Nathaniel Hawthorne's father was a sea captain who died of yellow fever in 1808, leaving his wife and three children dependent on relatives. Nathaniel, the only son, spent his early years in Salem, Massachusetts, and at a country home in Maine. Immobilized by a leg injury for a long period of time,
Nathaniel Hawthorne, one of the greatest American authors, was ashamed of the role his ancestor John Hathorne played in the Salem witch trials.
he developed an interest in reading and contemplation (the act of thinking or meditating about something thoughtfully). Although he was often isolated, he had a pleasant childhood, adored by his mother and two sisters and supported by relatives as he grew into adulthood. In 1821 Hawthorne's prosperous uncles, the Mannings, sent him to Bowdoin College, where fellow students were poet Henry Wadsworth Longfellow; future U.S. president Franklin Pierce; and Horatio Bridge, who would later finance one of Hawthorne's publications. After graduating from Bowdoin in 1825, Hawthorne returned to Salem and lived with his mother for twelve years. He spent most of his time alone in what he called a "haunted chamber," developing his skills as a writer and discovering the themes that later became the trademarks of his works. In 1838 he met Sophia Peabody, to whom he confided, "If ever I should have a biographer, he ought to make great mention of this chamber in my memoirs, because so much of my lonely youth was wasted here, and here my mind and character were formed," as quoted in the Encyclopedia of World Biography.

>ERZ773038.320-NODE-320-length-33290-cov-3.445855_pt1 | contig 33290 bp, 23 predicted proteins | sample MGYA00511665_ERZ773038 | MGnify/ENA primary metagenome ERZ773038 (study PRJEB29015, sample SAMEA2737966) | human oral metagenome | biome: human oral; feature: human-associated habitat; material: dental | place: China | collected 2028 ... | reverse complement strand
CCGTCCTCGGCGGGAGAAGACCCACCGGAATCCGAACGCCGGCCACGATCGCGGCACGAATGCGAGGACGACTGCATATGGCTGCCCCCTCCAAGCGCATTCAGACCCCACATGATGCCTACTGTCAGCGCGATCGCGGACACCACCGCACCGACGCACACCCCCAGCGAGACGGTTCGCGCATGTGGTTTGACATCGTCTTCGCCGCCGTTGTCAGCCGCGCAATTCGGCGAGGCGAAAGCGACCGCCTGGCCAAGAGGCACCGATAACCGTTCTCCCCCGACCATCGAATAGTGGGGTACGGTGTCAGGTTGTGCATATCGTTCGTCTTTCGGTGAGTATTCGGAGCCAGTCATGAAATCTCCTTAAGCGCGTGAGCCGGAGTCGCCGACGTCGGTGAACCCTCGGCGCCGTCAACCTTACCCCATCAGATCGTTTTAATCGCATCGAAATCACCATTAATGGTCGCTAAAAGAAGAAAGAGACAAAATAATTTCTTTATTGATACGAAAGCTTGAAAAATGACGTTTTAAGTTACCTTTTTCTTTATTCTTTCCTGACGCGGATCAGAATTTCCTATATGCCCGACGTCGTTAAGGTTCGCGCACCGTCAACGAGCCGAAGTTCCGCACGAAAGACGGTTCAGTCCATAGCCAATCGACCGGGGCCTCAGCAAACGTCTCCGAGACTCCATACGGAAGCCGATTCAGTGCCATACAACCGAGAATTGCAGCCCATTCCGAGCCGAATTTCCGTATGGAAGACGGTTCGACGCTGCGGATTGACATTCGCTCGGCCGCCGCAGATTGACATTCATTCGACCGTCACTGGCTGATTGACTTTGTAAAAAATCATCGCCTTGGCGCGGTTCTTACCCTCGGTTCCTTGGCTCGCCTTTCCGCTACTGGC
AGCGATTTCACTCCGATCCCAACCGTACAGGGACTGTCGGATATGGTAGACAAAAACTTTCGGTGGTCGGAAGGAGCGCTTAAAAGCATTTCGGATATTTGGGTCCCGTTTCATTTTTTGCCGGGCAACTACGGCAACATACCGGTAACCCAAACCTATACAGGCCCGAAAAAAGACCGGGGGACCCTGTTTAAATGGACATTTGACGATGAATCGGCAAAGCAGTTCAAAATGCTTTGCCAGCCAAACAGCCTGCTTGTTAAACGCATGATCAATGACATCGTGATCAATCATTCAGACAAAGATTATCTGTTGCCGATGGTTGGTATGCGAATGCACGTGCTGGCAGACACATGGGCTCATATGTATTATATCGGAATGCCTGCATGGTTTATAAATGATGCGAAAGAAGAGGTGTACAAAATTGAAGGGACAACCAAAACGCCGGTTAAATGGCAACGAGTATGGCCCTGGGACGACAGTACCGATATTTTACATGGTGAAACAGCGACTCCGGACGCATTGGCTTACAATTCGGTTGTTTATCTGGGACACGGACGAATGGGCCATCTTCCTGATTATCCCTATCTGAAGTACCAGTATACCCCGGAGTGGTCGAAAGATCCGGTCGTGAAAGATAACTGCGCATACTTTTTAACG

Hawthorne and Peabody were soon engaged, and he credited her with bringing him out into the world again. Although he had published several stories, which he called tales, his writing did not provide sufficient income to support a future wife and family. In 1839 he took a job measuring salt and coal at the Boston Custom House, where he stayed until 1841, when he invested $1000 in Brook Farm Community, a well-known commune (a group that jointly owns property and shares daily chores). Hawthorne thought Brook Farm would provide an economical home for himself and Peabody, but he soon became disenchanted with the experiment in communal living. After their marriage in 1842 the couple moved to Old Manse of Concord, a similar community whose residents included essayist Ralph Waldo Emerson, writer Henry David Thoreau, and clergyman Ellery Channing. The Hawthornes stayed at Old Manse until 1846, when Nathaniel took a position as surveyor at the Salem Custom House. He was dismissed in January1849 as a result of local political conflicts.
Hawthorne was discouraged about losing his job, but his wife urged him to devote himself to writing. Within two years he had produced The Scarlet Letter and The House of Seven Gables. Immediate acclaim from critics and other writers gave him the motivation to continue publishing his work. In 1852, when his old friend Pierce was elected president, Hawthorne was appointed overseas U.S. consul (official government representative) at Liverpool, England, where he served from 1853 to 1857. In 1857 the family moved from England to Italy, living mainly in Florence and Rome. Upon returning to the United States in 1860, they settled into their first real home at Concord, New Hampshire. Despite a lifetime of vigor and few illnesses, Hawthorne's health went into a mysterious decline. Refusing medical attention, he died in his sleep on May 19, 1864, while on an expedition with Pierce. Before his death he had started four other books, none of which was completed.
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